BOB GARFIELD: The party ain't over, says Limbaugh, not as long as he’s around to play Twister with the Democrats.
RUSH LIMBAUGH: We are being told that we have to hope he succeeds, that we have to bend over, grab the ankles, bend over forward, backward, whichever, because his father was black, because this is the first black president.
BOB GARFIELD: Last week he was reportedly asked by what he called “a major American print publication” to explain in 400 words his hope for the Obama presidency. He couldn't resist.
RUSH LIMBAUGH: I don't need 400 words, I need four: I hope he fails!
BOB GARFIELD: A week ago, the President decided to address the onslaught directly, reportedly telling GOP leaders that they should direct their attention to the problems at hand, that they, quote, “can't just listen to Limbaugh and get things done.” What are we to think when our President engages in a tit-for-tat with radio’s star bloviator? Byron York, the White House correspondent for The National Review, is here to tell us. Byron, welcome back to the show.
BYRON YORK: Thank you.
BOB GARFIELD: So this all began when Rush Limbaugh said he hopes the president will fail. Mostly opposition voices wish the best of luck to the president while expressing skepticism that the president’s policies will succeed. Seldom does someone say, I actually hope he screws it all up.
BYRON YORK: Well, I think that he later clarified, saying that he hopes that Barack Obama fails to bring about a new era of liberal government, that President Obama tries to implement liberal policies, then Rush Limbaugh hopes he fails at it.
BOB GARFIELD: Now [LAUGHS] Limbaugh may or not be the de facto leader of the Republican Party, but we do know that he is very influential. Tell me about Phil Gingrey and Tom Price, two Republican [LAUGHS] congressmen, and what happened to them this week.
BYRON YORK: There was a story in The Politico that quoted Representative Tom Price, head of the Republican Study Group, which has actually come up with a Republican alternative on the plan for the stimulus, quoted him criticizing not only Limbaugh but, I believe, Sean Hannity and Newt Gingrich, as well. The article is published, gets a lot of attention. Rush Limbaugh actually responds to it on his radio program, whereupon [LAUGHS] Representative Price sends out frantic e-mails – his press secretary does – saying, wait a minute, Representative Price never said this, did not say it, and, as it turned out, that Representative Phil Gingrey, another Republican, actually had said it. And Price was very, very eager to make sure that people knew that he, Representative Price, did not criticize Rush Limbaugh.
BOB GARFIELD: [LAUGHS]
BYRON YORK: As for Gingrey, who actually did, he had to issue [LAUGHS] a clarification which most people are viewing as kind of an apology. So, you know, if you’re a Republican congressman, what’s in it for you by criticizing Limbaugh, especially when you’re both pretty much on the same side on this rather major issue facing the Congress?
BOB GARFIELD: Do you think that Limbaugh is genuinely standing up for principles, or is he just up to his usual blowhard tricks of trying to get attention cast on himself?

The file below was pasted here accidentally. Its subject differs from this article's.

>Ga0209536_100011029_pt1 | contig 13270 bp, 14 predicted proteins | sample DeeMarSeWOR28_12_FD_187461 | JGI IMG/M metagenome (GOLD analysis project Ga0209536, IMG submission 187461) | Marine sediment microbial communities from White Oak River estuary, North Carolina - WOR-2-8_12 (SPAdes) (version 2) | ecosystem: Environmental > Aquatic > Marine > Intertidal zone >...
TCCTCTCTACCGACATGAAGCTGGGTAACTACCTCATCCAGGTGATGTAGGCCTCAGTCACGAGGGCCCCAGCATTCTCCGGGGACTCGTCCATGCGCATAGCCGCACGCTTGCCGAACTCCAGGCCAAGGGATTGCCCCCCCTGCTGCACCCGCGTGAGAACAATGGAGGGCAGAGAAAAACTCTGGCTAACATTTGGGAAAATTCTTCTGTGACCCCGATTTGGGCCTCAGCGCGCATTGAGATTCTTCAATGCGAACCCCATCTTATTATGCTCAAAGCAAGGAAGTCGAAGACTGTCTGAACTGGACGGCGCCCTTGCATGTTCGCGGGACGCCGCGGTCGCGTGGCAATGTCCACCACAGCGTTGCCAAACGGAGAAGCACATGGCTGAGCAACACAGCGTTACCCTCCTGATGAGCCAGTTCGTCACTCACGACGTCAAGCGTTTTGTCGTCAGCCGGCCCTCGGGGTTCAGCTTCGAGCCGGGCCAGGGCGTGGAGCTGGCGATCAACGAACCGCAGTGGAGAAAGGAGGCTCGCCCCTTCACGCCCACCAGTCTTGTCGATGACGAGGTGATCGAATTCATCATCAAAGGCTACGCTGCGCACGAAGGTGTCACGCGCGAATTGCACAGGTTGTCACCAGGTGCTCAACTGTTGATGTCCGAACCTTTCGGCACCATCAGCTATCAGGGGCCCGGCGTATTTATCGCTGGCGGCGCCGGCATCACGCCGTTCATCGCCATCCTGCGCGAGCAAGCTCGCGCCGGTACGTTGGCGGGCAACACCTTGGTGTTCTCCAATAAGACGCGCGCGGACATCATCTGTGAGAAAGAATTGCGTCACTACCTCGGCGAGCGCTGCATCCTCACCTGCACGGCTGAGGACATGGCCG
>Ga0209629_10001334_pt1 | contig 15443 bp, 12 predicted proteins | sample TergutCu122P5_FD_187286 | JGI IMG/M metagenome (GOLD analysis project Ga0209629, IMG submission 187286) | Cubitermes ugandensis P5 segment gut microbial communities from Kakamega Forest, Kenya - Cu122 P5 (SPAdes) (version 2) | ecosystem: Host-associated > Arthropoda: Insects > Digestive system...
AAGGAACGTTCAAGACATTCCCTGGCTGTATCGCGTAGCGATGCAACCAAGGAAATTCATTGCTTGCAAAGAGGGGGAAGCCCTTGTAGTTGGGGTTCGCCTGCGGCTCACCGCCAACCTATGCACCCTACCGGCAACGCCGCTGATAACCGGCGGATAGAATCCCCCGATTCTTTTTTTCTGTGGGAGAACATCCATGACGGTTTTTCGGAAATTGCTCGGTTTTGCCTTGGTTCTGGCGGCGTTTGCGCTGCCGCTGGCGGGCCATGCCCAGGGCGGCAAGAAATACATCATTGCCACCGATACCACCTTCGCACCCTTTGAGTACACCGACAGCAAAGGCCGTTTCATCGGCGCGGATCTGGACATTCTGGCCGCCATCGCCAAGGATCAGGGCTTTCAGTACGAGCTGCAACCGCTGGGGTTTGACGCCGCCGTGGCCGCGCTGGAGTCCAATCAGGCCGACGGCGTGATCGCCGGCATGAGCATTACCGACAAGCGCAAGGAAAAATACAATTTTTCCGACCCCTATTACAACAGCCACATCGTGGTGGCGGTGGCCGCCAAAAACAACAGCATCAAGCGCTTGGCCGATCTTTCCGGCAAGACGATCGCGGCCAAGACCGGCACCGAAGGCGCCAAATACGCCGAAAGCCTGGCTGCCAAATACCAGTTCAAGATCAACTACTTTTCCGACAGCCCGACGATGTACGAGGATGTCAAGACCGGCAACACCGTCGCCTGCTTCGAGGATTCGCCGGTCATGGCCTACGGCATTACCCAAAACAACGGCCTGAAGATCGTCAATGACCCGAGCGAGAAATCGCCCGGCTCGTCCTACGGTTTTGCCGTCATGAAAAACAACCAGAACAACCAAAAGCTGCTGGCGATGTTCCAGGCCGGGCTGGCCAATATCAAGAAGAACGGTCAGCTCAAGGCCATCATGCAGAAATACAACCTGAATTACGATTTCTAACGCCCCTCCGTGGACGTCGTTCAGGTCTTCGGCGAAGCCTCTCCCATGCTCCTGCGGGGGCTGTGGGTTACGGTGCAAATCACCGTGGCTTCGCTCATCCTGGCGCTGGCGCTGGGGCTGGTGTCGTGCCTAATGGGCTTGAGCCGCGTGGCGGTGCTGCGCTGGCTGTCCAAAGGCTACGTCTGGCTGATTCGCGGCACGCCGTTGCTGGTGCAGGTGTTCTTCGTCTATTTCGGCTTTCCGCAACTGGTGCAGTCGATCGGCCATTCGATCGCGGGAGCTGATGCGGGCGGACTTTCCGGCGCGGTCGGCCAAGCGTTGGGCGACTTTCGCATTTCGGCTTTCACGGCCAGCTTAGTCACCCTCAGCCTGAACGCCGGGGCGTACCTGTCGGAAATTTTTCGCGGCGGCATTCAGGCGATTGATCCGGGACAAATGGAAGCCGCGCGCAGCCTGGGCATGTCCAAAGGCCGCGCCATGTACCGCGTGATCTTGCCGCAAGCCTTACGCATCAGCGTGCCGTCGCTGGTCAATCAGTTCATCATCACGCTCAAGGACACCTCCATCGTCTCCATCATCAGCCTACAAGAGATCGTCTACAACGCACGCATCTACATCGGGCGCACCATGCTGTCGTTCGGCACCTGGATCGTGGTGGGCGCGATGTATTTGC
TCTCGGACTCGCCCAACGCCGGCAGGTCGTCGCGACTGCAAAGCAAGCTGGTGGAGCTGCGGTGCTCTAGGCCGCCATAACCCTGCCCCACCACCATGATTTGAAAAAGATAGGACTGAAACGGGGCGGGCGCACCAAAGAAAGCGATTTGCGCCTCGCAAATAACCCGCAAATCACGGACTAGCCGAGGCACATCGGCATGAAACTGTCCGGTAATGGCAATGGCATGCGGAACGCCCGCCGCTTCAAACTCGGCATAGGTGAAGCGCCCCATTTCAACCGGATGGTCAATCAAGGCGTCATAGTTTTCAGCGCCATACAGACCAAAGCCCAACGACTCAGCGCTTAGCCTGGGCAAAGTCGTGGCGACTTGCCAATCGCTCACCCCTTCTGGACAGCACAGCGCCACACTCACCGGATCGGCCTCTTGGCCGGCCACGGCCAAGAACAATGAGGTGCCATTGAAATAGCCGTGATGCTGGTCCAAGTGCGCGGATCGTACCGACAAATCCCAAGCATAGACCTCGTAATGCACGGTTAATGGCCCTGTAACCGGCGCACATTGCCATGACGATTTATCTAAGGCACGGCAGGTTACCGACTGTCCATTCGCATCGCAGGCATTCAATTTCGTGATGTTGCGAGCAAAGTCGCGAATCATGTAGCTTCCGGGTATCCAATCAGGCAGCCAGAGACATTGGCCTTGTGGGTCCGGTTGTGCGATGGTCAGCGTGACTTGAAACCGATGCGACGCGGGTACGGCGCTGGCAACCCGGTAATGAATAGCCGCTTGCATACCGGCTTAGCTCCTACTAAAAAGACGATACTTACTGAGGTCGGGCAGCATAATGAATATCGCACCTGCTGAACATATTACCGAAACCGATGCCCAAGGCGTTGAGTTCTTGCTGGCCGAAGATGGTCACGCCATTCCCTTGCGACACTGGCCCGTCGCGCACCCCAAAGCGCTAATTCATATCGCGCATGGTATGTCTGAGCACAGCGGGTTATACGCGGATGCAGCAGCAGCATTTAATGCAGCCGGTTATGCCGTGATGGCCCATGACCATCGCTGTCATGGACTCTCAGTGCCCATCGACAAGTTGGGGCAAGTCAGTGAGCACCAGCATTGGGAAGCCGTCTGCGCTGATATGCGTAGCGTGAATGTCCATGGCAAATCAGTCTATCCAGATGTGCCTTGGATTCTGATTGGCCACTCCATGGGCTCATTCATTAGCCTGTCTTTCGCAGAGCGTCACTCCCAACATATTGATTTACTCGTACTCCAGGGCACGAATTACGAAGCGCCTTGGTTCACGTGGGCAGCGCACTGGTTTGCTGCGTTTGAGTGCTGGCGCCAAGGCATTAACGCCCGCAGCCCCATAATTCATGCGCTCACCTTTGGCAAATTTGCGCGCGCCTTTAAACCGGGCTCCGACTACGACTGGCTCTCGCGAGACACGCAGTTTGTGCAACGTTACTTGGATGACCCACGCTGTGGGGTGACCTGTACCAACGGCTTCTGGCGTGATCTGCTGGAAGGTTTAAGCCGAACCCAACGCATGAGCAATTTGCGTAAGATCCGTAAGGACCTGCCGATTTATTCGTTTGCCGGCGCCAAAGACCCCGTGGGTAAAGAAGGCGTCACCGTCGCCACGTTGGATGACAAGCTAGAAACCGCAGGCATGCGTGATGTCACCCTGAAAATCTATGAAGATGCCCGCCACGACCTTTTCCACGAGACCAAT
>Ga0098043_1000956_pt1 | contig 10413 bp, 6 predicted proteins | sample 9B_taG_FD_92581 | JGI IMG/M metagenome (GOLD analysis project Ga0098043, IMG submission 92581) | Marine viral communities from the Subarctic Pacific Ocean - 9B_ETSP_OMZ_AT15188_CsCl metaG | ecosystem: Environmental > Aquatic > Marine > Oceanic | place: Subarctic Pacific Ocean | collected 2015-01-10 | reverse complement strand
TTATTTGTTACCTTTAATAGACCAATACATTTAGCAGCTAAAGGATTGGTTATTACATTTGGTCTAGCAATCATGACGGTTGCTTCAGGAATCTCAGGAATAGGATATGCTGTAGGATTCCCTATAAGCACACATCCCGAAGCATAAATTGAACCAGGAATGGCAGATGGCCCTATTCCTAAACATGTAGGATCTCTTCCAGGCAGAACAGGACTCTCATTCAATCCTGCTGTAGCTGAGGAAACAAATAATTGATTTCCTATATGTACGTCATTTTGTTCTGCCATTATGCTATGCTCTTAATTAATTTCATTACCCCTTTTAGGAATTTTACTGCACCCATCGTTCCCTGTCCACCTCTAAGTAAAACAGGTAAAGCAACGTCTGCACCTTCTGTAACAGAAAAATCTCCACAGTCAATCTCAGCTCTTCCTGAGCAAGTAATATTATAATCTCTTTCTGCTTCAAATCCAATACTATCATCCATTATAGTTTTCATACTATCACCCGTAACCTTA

BYRON YORK: I would bet the mortgage that Limbaugh genuinely believes in the conservative principles he talks about. He’s talked about ‘em for years and years and years, and if he could make a lot of money by playing Keith Olbermann, he wouldn't do it. He’s a conservative. That said, he is an entertainer. He wants the highest ratings for his program, and he gets them. But, you know, I, I think that you should pay him the compliment of believing that he believes what he’s saying.
BOB GARFIELD: Has President Obama made the mistake of turning Rush Limbaugh into a more important figure than he actually is?
BYRON YORK: I think it did elevate Limbaugh to a pretty high status in the debate. Obama, after all, is sitting there with congressional leaders, and Limbaugh is an extremely important, extremely influential voice in our political debate, but he’s not the president of the United States. He doesn't control the executive branch. And I think it was probably ill-advised for Obama to mention him in that way.
BOB GARFIELD: So in the end, let's just say Limbaugh really is the de facto leader of the Republican Party. Speaking as a radio host myself, although obviously one of teensy-weensy stature next to this guy, is that a good thing?
BYRON YORK: This idea, which has some [LAUGHS] merit to it, I think, that he is at this moment the de facto leader of the Republican opposition, is a product of the mess that Republicans are in right now. The fact is Republicans have lost big in 2006 and in 2008, and they don't have a leader right now, and they don't have a leader who’s on the horizon. So I think that does give Limbaugh’s ideas and his forum, his platform, his millions and millions of listeners, greater sway inside the Republican Party and inside the political debate, as a whole.
BOB GARFIELD: Byron, I appreciate it. Thank you.
BYRON YORK: Thank you.
BOB GARFIELD: Byron York is the White House correspondent for National Review and author of The Vast Left-Wing Conspiracy.
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